Wednesday, August 27, 2008

Are women invisible?

And if so, what can we, the mobile industry, do about it?

I've recently written about the lack of female speakers at Informa's upcoming Mobile Web conference. I've also been alerted that the Mobile Marketing Association's forthcoming conference in Budapest (also run by Informa) lacks female visibility. And then I discovered that the Mobile Web Megatrends conference is also suffering the same problem.

Why so few women speakers, panellists or moderators?

And don't tell me this is representative of the industry because I know it isn't - we have good female representation at Mobile Mondays, more women come to Swedish Beers now (and growing) and the women in the Women in Mobile Data Association are plentiful! I even hear along the grapevine that the MMA has a strong female contingent.

And yes, this is a particular bugbear of mine. But with good reason. So bear with me.

I'm fed up to the back teeth of conference organisers and their sponsors ignoring women in the mobile industry (Informa being a recent obvious culprit, but they are certainly not alone) and coming up with lame excuses as to why women aren't involved. And many of these events are actually organised by women which makes it even worse. Do women still defer to men? Do women need a license to speak up?

I'm not a bra-burning feminist by any stretch of the imagination. But come on, this is the 21st Century and we've had the vote a while now. Women make 80% of buying decisions, women are more prolific on the internet than men, women are driving social networking - why aren't they (we) visible at potentially game-changing events where real decisions are made about all our digital futures, when potentially, it will probably impact most on women's day to day lives than men's.

I don't expect to get to 50/50 but to get to 25% visibility would be a start and not unreasonable I'd have thought. Or am I deluded here?

And don't give me the comment 'well if it's a choice between a man and a woman speaker and the man's the better qualified speaker then we choose the man' because in *most* cases in my 8 year experience of attending mobile conferences and events, there are few 'brilliant' speakers on the circuit at all - male or female - so there isn't usually an issue of having to choose between them. And with different formats, different styles of speakers get a chance to shine and therefore it encourages diversity.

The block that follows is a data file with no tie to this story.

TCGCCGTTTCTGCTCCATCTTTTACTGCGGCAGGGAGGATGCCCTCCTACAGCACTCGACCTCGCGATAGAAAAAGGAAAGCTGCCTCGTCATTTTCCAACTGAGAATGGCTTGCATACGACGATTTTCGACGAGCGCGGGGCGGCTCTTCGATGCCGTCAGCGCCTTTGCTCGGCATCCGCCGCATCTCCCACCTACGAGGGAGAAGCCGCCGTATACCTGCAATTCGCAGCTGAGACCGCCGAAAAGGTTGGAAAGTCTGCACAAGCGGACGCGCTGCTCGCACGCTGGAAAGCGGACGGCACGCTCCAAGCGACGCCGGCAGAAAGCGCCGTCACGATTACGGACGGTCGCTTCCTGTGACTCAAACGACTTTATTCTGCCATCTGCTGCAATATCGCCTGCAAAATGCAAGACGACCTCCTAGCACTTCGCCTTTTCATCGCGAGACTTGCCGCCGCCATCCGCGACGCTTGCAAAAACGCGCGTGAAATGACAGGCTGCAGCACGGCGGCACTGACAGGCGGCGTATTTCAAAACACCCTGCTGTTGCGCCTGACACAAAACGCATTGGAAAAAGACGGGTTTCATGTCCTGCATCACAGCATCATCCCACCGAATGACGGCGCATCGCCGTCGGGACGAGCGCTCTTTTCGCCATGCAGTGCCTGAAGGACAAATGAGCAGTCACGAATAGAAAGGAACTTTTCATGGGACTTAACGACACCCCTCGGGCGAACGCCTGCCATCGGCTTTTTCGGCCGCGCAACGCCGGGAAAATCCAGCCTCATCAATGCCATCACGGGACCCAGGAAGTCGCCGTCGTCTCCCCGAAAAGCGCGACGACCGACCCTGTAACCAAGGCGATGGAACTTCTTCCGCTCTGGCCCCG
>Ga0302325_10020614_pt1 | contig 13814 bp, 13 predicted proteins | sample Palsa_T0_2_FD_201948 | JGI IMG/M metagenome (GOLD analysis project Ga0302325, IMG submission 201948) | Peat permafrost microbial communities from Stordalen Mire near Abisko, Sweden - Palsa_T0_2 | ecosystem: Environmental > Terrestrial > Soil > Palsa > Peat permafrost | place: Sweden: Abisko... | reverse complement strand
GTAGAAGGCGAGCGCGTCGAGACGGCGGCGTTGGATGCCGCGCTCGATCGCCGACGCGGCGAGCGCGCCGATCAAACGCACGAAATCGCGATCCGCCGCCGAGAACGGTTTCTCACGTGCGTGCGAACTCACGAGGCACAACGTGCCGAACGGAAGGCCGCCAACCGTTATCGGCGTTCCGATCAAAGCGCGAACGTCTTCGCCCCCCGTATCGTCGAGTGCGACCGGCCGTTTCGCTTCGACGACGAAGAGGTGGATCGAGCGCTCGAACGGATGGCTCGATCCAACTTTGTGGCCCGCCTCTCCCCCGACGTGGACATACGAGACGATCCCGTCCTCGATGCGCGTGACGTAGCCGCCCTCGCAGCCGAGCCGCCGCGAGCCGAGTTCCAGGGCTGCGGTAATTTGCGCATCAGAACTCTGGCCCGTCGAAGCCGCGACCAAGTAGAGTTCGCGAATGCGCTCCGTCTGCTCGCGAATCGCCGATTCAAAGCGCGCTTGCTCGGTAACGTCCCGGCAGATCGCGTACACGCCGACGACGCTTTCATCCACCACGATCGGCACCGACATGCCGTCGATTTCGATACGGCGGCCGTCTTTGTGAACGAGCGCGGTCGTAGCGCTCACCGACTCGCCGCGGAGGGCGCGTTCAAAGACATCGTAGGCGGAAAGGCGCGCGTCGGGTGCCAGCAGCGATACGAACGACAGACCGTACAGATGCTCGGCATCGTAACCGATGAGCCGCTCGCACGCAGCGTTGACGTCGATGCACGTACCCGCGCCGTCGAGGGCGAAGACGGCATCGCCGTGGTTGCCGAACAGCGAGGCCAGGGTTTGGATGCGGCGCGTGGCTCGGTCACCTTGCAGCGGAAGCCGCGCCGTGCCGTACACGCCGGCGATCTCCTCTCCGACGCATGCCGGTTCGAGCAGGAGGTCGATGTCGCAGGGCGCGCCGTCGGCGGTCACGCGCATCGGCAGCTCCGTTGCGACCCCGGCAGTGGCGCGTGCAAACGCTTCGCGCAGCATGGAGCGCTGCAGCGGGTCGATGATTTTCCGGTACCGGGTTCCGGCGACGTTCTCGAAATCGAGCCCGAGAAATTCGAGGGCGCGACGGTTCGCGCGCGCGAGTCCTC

It still feels like women are pretty much invisible and that the mobile industry is still very much a boy's club. [And yes, I know it's not just the mobile industry - I can only tackle one sector at a time!]


1. Do we need to rethink event formats to make them more accessible to women? And if so, what are those formats?

2. How do we boost the confidence of female participants so that they say yes more times than they say no when asked to contribute as a speaker, panellist, moderator, whatever?

3. How do we encourage women to take networking and conferencing at this level seriously and make it a core part of their jobs rather than something they do once in a blue moon?

4. How do we encourage companies to put women forward as speakers as often as, or sometimes instead of the men in their companies?

5. How do women network differently (particularly married women) and how do we incorporate male and female styles of networking at events without resorting to separatism or golf days for the boys and spa days for the girls? (Much as I enjoy a spa, I don't really fancy networking with other women whilst in a dressing gown. Where would I put my business cards, phone and notebook anyway? And it does just confirm existing stereotypes and ridicules them. Why don't we just have a shoe-shopping expedition?!)

As a woman, you might think I qualify to answer these questions. Unfortunately, I don't suffer from a fear or reticence of speaking at events. I don't work for a big company so I don't have a glass ceiling to break through (I've experienced it in the past though), so I don't necessarily understand some of what's going on here and why these problems persist or what to do about them. In many cases, women themselves, are ensuring these problems persist so I'm not laying the blame solely on men here.  It's deeply culturally embedded so I know it's not a simple issue. Therefore, I'm particularly interested to hear others views and perceptions - and that's from men *and* women please!

I do believe this is a problem. And I do think we can change it for the better if we want to and hope that if I keep piping up about it, something positive will happen.

Some further links here too (and it's worth looking at the comments and links to other posts to get the full picture):

I also spotted this upcoming group 'Needs Women Speakers' who are naming and shaming conferences who need more female speakers, and there's an accompanying blog post.

And I've started the discussion on the Oxford Forum too in the hope we may make some progress and find a way forward from this.

And Jason Kottke has been talking about diversity at web industry conferences and some of them are suffering the same problem - although many have healthy female coverage, showing that it is possible.

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